Review | Thirty Years of Adonis film review: sexually explicit gay drama mixes porn and pomposity
- Story of an aspiring gay actor stretches credulity
- Intended as a statement about the meaninglessness of life, this is a sensationalist and ill-judged film
The line between soft-core porn and pompous art-house cinema grows ever finer in the seventh feature by writer, director and producer Danny Cheng Wan-cheung, also known as Scud. Intended as a philosophical statement about the meaninglessness of life, Thirty Years of Adonis instead comes across as a badly misjudged piece of sensationalist filmmaking.
The film revolves around aspiring gay actor Adonis Yang Ke (Adonis He Fei, star of 2015’s Utopians), whose responsibility to care for his ailing mother (Nora Miao Ke-hsiu) and blind trust in his manager (Justin Lim) see him work as a nude model and prostitute.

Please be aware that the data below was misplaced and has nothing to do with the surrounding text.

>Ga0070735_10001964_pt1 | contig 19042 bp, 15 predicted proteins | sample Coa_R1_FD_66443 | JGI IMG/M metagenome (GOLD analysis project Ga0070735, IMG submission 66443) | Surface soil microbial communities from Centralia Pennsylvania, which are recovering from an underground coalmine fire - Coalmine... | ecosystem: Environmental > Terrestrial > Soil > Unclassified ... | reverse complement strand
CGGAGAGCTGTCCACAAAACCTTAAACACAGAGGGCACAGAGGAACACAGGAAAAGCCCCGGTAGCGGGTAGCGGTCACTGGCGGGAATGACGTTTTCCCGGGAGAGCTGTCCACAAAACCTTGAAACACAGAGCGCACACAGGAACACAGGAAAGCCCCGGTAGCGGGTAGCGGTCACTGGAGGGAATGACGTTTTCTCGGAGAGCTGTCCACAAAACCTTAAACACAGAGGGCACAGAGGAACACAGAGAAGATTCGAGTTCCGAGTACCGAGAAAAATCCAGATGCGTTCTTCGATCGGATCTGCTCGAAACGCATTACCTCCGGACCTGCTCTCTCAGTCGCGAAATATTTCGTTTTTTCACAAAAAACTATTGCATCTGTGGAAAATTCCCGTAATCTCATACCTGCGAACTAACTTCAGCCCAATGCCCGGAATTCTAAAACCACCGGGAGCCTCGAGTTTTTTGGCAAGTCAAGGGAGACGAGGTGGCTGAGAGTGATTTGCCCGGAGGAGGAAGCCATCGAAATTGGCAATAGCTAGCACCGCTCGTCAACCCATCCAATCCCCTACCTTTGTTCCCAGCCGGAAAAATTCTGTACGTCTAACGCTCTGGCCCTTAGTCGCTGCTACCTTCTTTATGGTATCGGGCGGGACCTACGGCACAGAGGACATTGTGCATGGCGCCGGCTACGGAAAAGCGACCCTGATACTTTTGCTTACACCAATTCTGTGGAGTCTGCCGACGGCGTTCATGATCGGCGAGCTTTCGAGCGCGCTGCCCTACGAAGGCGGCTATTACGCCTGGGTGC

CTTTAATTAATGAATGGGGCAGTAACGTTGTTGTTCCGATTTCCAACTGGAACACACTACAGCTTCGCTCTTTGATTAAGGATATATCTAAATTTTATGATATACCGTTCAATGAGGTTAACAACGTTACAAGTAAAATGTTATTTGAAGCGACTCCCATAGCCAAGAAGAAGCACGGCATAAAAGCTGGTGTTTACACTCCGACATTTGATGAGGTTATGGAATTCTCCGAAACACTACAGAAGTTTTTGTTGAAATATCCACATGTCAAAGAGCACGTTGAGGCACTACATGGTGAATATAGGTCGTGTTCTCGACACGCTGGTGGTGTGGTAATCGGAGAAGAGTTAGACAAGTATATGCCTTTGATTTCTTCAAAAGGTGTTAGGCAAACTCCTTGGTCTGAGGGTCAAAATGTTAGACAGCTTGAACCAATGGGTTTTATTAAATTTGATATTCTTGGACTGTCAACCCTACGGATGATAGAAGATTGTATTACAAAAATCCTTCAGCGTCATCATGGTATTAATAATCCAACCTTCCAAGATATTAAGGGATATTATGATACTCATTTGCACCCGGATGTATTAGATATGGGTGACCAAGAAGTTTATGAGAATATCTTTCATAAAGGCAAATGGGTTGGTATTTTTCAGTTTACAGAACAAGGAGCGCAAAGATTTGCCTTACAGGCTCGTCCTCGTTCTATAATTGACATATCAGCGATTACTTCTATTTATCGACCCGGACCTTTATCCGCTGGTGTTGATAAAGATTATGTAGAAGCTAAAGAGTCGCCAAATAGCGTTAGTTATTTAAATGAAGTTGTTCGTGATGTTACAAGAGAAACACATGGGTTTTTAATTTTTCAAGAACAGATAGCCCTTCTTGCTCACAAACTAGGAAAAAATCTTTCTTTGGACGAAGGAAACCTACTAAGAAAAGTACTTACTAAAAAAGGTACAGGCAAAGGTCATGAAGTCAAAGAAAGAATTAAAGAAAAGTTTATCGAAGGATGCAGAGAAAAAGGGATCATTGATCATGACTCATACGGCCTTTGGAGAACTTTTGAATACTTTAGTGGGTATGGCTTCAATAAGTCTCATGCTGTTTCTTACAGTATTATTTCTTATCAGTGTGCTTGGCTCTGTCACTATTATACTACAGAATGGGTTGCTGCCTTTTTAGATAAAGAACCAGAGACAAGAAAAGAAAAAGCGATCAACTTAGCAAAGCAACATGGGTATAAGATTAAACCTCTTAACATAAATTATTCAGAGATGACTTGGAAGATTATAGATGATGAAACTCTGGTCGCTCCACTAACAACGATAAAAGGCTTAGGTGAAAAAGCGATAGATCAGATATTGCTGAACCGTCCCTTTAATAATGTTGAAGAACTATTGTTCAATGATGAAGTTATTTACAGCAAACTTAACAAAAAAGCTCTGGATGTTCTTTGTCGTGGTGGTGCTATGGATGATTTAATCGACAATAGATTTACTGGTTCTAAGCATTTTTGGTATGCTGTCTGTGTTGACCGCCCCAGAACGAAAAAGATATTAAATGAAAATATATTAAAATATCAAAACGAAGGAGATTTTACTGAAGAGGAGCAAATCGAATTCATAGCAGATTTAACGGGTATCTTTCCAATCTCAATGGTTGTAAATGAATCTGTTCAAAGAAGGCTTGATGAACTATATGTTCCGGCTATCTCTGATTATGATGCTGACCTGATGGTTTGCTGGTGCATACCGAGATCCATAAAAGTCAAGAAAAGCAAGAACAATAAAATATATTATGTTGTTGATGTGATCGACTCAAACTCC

Its fragmented first hour provides Cheng with an excuse to indulge in various sexual fantasies, as we observe everything from bondage and S&M to body sushi and a mass orgy through the eyes of Adonis, who is subsequently gang-raped by some 30 men during a studio appointment. Somehow Adonis is neither traumatised nor even angry with his manager.
Adonis’ story begins to take shape in the second half, where the characters are at least occasionally clothed. His mother dies, he opens a bar, he meets a hot Caucasian man – and then the film takes an incredibly grisly turn to ponder the religious dimension of existence.
Neither of the religions evoked come out unscathed. While the most heinous crimes happen to Adonis when he’s tied to a cross, the film’s attempt to explain away its tragic non-story with Buddhist ideas smacks of reckless philosophising. This is not Cheng’s best hour as a storyteller.
Thirty Years of Adonis opens on November 1
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